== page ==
Sep 28

Warwick International Markets Review

Most international markets saw a weaker close for the month of August, as fears continued that more aggressive rate hikes by central banks in a bid to curb inflation, could result in a global economic downturn.

These concerns were heightened by commentary emerging from the Jackson Hole Symposium in the US that revealed a more hawkish stance by Federal Reserve Chairman Jerome Powell, who indicated that rates would be kept higher for longer to curb inflation.  This dampened world markets as the expectation was for faster rate cuts and limited hikes. US markets pulled back from a strong start in August to end weaker, with the S&P 500 down 4.2%, the Dow Jones weaker by 4.1% and the tech-heavy Nasdaq down by 4.6%. Inflation in the US slowed to 8.7% in July as opposed to the June reading of 9.1%. Core inflation remained at 5.9%, although economists’ expectation was for an increase to 6.1%. Retail sales also saw an increase, coming in at 0.7% vs an expected 0.4%, but the read through shows that this was more a result of higher prices than an increase in sales or consumer spending. Even as personal spending rose less than expected for July, despite cooling inflation, consumer confidence in the US rose by more than forecast as Americans appear to have become more optimistic about their economy recovering, particularly as gas prices are starting to fall.

In similar vein, European markets also trended weaker, as the UK FTSE ended the month softer by almost 2% with July inflation numbers coming in at a 40-year high of 10.1% vs June’s reading of 9.4% as it continues to battle the surge in food and energy prices. Similarly, Europe’s largest economy, Germany, saw the Dax down by 4.8% for the month, while in Europe’s second largest economy, France, the Cac was down around 5%. Inflation in Germany rose to its highest level in almost 50 years, coming in at 8.8%, vs the previous high of 8.7% in May. Added to the Eurozone headline inflation printing at 8.9%, its highest since the inception of the European Union in 1993, and the 13th consecutive rise in inflation for the region, prompting the ECB to raise interest rates by 75bps in its 8th September meeting. As in the rest of the world, surging energy prices were again the main culprit, rising more than 35% for the year.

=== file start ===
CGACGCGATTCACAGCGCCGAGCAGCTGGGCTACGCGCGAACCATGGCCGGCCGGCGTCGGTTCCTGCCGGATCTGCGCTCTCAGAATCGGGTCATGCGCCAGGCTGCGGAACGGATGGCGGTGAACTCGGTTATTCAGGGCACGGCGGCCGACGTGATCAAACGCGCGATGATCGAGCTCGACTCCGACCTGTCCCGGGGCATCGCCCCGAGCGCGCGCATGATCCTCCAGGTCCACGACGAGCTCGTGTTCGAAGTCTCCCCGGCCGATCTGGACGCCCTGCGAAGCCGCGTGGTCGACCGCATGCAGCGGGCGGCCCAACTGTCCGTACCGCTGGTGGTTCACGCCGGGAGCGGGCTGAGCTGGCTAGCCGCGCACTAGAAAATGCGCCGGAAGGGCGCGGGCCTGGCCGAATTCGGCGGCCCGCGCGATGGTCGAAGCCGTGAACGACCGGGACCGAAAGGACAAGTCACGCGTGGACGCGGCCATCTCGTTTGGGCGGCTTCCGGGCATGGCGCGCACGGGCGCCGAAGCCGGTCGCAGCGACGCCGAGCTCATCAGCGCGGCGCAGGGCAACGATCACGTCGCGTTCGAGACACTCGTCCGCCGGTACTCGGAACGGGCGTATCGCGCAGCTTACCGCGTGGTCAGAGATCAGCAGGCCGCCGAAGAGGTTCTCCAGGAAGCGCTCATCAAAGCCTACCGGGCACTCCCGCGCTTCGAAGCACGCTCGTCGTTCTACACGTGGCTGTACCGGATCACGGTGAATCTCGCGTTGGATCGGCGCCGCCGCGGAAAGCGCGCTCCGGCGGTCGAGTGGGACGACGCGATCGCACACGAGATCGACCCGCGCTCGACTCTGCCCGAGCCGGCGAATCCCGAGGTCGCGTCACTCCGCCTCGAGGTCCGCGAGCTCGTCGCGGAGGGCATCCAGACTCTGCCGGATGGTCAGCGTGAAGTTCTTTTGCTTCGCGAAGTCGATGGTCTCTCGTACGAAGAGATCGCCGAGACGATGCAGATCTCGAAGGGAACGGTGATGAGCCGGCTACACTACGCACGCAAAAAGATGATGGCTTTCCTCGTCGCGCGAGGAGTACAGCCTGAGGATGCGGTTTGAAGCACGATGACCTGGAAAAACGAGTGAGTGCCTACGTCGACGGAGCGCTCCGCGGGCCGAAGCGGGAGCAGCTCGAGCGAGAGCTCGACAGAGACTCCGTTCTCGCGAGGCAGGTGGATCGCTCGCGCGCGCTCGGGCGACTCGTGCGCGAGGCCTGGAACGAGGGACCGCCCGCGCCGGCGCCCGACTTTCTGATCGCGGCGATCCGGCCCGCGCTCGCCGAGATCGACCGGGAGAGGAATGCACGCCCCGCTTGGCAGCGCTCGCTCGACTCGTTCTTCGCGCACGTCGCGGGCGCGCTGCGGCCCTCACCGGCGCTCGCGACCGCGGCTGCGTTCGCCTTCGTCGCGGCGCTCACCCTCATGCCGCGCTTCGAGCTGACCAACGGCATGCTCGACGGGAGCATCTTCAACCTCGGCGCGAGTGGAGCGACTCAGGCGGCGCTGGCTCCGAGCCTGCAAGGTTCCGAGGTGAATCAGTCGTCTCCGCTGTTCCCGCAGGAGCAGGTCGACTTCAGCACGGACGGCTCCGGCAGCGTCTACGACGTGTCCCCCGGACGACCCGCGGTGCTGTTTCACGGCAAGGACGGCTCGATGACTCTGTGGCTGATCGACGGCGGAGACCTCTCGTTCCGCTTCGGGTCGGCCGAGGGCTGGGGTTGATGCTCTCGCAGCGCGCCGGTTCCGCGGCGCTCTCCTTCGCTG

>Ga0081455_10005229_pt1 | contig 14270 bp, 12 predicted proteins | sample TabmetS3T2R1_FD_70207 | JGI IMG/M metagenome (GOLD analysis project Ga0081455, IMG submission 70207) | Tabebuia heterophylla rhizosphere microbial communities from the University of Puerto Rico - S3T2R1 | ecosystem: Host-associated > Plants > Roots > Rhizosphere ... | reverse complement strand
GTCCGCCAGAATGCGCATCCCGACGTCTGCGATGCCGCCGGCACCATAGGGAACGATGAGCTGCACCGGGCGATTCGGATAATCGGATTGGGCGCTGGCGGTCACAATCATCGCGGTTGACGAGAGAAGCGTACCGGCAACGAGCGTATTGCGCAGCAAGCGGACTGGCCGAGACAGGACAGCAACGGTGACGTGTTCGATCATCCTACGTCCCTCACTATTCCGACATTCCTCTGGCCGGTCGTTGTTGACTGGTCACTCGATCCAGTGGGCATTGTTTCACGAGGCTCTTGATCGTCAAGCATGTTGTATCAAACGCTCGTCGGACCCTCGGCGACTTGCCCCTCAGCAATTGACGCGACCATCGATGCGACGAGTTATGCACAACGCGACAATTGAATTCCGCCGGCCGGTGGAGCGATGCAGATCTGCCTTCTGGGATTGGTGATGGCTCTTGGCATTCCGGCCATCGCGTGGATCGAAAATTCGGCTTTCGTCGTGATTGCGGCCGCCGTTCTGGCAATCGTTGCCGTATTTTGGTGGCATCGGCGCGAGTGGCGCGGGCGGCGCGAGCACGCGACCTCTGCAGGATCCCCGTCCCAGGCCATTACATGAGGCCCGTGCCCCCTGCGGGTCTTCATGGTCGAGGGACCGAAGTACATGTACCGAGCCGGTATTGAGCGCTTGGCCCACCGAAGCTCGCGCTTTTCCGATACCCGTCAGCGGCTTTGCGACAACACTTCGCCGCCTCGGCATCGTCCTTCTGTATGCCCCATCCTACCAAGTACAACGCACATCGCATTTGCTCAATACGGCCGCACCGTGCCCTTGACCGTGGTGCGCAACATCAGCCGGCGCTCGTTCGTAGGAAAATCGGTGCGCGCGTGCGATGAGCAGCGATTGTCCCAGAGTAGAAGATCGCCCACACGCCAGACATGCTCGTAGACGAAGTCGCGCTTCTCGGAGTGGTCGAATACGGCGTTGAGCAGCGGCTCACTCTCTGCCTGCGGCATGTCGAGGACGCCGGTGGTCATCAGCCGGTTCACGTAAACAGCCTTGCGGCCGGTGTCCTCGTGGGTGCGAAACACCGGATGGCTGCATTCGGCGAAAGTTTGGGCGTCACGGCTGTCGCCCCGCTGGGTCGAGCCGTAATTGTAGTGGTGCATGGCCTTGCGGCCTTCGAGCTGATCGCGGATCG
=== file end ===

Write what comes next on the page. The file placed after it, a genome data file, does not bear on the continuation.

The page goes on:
A similar story to the previous month played itself out in Asia, with Chinese markets pulling lower (Hang Seng down by 1% and the Shanghai Composite by 1.6%) as fresh Covid-19 outbreaks saw an increase in curbs in more than one big city. Sentiment was further weakened by economic data showing factory activity declined further, while the property sector continued to struggle. Chines PMI printed at 49.4 for the month of August, vs expectations of 49.2, while the non-manufacturing PMI, measuring business sentiment, came in at 52.6 in August, vs a previous reading of 53.8 for July. (Note a reading above 50 shows expansion, while below 50 shows contraction). Chinese retail sales also disappointed, rising by only 2.7% vs the expected 4.9%, and considering that the pre-pandemic readings were in the 8-10% region

Staying in Asia, the Japanese market saw an increase of just over 1% for the month, with its economy growing at 2.2% on the back of stronger private consumption, accounting for more than half of GDP, as travel leisure and dining out rebounded with the lifting of the pandemic restrictions.